An Open Internet: A Tale Of Two Approaches
The Obama administration takes a hard line, while the Aspen Institute sticks with softer platitudes, as some governments try to restrict Internet freedoms.
When it comes to assailing governments that oppress their citizens and choke their economies by controlling and manipulating the free flow of information, there's the hard approach and there's the soft approach.
The Obama administration on Monday took a hard line, authorizing sanctions against countries and U.S. companies that help the governments of Syria and Iran acquire and use IT to track down dissidents or cut off their Internet access. The executive order effectively blocks, without notice, the assets of any entity that sells technology to Syria and Iran, or helps those governments deploy technology, that disrupts, monitors, and tracks their citizens' communications.
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The U.S. Treasury Department will block funds and take other measures necessary to enforce the executive order, which is being carried out in the name of bolstering U.S. national security (tenuous link) and stopping Syria and Iran from "facilitating or committing serious human rights abuses" (much more to the point).
Critics immediately warned that the executive order's imprecise language could lead to unintended consequences--for instance, well-intentioned tech companies getting sanctioned because their products fall into the wrong hands for malevolent purposes. And privacy advocates complained about hypocrisy from a U.S. government that tracks its own citizens for reasons of anti-terrorism. But at least Obama's executive order doesn't beat around the bush.
Then there's the soft approach, which the Aspen Institute takes with a new initiative called IDEA (International Digital Economy Accords). It's aimed at ensuring that citizens and consumers across borders "have a trusted, robust, and reliable Internet, where access is easy and where the rights of privacy, property, and security are respected"--all amid "the risk of political and technological disruption."
No one can argue with such an endeavor, but it's so broad and squishy and consensus-laden that it's almost pointless. The IDEA project, which "proceeded by means of four plenary sessions, multiple working groups, and a series of working papers and documents," released a 137-page report on Tuesday that's a textbook of think tank gobbledygook. It's filled with self-evident bromides ("at current growth rates everyone with Internet access will join the Internet community within a decade") and policy platitudes ("establish a fair, effective, and empowering system for governing the flow and use of data in a single global digital economy").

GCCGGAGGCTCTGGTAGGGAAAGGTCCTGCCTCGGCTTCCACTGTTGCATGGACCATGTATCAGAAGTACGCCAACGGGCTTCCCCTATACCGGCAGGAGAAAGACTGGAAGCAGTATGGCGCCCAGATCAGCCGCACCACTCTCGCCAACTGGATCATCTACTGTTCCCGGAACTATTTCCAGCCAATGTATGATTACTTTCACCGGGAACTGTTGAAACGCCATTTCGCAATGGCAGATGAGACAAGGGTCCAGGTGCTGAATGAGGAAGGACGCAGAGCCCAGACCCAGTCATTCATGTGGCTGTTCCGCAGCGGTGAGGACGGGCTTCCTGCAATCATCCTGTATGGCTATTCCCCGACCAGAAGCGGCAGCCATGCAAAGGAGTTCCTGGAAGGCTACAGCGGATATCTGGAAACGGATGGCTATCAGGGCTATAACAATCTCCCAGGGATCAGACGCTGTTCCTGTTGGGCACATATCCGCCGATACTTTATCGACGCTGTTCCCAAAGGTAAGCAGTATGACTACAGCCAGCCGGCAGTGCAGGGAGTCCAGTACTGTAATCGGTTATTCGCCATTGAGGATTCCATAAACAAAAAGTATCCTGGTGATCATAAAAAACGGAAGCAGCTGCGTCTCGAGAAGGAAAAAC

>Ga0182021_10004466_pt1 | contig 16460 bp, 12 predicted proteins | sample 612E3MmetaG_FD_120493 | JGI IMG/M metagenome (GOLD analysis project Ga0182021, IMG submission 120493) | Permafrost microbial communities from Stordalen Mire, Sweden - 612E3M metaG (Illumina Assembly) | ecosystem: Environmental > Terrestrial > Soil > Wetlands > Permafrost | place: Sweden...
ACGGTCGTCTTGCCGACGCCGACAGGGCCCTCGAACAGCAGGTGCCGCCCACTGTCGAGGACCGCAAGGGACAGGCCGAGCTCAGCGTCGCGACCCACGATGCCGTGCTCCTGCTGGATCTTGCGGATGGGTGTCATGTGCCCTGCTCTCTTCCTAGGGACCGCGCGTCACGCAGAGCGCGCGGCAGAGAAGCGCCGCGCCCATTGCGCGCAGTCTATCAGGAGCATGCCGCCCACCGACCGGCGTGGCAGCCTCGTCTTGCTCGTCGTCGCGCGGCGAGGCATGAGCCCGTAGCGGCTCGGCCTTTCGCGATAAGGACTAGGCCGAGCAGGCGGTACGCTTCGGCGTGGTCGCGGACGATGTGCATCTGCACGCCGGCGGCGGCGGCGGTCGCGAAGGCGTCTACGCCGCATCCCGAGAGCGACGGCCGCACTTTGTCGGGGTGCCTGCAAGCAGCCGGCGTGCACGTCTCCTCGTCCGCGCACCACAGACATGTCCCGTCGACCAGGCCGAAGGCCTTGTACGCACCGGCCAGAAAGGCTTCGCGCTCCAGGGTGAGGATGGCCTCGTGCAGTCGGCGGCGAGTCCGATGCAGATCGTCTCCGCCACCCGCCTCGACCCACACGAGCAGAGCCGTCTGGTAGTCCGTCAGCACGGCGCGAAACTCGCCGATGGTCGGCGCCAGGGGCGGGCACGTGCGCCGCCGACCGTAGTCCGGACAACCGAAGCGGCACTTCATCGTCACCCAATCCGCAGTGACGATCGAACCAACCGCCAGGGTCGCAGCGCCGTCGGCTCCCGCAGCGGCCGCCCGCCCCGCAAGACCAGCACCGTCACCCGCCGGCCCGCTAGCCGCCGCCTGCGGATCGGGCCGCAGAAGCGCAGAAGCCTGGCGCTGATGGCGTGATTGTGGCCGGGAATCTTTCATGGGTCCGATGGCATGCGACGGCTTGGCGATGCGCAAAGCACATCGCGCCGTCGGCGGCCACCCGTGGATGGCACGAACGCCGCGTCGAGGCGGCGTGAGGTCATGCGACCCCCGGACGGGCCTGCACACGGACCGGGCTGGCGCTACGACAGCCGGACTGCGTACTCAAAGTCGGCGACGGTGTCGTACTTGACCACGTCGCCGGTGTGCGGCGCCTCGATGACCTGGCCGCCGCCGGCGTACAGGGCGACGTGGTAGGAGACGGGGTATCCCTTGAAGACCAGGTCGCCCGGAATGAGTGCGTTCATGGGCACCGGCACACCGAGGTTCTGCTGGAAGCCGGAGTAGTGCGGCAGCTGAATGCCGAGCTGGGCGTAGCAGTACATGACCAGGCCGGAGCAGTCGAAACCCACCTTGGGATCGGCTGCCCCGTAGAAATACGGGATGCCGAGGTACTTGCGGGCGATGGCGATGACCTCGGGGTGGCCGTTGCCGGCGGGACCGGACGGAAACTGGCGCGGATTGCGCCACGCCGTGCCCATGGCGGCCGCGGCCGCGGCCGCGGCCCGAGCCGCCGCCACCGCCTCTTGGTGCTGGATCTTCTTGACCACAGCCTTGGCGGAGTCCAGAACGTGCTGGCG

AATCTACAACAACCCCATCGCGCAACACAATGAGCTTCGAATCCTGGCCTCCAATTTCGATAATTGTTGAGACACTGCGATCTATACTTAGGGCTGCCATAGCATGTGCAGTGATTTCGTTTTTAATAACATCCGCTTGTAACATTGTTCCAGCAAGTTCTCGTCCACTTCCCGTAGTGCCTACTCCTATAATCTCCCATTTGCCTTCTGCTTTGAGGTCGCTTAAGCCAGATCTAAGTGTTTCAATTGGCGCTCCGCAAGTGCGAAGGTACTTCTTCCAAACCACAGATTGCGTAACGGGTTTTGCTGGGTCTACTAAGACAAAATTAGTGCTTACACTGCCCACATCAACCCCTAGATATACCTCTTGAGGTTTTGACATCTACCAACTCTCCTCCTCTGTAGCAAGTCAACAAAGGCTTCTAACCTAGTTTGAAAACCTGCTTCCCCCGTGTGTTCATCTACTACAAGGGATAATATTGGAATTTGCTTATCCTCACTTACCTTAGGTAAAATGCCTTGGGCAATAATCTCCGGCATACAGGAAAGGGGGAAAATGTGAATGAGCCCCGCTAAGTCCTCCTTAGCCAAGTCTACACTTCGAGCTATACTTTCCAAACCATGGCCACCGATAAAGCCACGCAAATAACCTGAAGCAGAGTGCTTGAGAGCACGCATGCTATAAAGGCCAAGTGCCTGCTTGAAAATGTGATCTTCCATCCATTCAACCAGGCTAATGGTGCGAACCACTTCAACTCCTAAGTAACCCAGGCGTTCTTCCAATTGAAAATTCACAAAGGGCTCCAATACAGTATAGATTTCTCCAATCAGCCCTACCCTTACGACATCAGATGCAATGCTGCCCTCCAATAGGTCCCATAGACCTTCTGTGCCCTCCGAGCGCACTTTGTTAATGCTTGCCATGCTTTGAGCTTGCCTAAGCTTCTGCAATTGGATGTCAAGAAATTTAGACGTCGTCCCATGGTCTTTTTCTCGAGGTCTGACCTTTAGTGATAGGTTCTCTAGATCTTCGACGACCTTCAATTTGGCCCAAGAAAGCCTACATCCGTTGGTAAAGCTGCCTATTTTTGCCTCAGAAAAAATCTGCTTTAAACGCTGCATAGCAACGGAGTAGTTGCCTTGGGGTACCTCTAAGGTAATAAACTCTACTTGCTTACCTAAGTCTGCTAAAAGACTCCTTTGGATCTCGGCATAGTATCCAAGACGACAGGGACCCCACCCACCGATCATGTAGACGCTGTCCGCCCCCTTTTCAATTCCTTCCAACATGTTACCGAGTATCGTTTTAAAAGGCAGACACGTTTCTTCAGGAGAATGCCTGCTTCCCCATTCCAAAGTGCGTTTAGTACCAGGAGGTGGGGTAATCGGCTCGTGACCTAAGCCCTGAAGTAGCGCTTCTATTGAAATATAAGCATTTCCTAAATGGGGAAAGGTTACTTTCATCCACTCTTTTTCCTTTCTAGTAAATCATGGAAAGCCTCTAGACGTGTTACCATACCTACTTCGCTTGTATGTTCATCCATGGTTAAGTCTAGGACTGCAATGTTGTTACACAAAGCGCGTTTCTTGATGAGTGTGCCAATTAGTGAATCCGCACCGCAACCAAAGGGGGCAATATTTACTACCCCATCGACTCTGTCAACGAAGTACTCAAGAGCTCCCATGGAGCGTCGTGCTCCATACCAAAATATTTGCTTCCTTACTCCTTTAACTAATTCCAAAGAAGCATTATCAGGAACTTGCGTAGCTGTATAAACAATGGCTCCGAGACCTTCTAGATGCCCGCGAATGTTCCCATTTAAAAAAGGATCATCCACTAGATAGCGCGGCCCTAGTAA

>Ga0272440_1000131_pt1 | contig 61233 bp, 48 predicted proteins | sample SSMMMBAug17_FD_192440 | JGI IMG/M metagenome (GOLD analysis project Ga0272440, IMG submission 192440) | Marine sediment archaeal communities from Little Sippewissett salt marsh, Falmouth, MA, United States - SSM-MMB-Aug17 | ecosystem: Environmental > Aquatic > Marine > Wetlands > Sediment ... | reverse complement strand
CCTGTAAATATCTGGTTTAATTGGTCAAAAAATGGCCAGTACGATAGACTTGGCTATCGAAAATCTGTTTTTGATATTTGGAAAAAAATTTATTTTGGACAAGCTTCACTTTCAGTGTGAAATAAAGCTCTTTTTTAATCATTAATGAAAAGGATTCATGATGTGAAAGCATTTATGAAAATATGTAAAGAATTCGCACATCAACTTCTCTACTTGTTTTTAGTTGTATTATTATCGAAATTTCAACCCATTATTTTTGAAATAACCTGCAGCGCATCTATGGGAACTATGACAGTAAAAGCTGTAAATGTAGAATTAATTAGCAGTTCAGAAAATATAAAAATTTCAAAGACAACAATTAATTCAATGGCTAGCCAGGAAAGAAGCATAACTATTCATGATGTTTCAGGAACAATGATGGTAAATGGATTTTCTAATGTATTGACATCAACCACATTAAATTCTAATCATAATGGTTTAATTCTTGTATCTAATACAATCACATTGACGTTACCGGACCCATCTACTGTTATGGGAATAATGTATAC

The IDEA project has enlisted government bureaucrats, lawyers, academics, consultants, and executives from around the world to "develop a consensus view about the beliefs and values of the Internet" and "construct a means of implementing that view." But the report--at least this first one, as there are more to come from the IDEA participants--is short on implementation details.
The report's authors, alluding to "hard cases" (Syria and Iran are obvious examples), concede that IDEA won't succeed unless it can "resolve real cases of deviation from generally accepted principles and problematic cases of enforcement of said principles." In other words, unless the IDEA folks can get oppressive and totalitarian governments to come around to their way of thinking on Internet freedom and openness, their pronouncements are just a theoretical exercise. I didn't see any representatives of Syria or Iran (or North Korea or Cuba or China) on IDEA's committees of the good and great, and I don't think those countries are much interested in engaging in this "empowering" and "multistakeholder" dialog.
Most of us agree that an open Internet--one free of parochial regulations, pernicious government manipulation and control, commercial abuse, and criminal activity--is the ideal. But we must focus on the means of achieving those goals, not just the ends.
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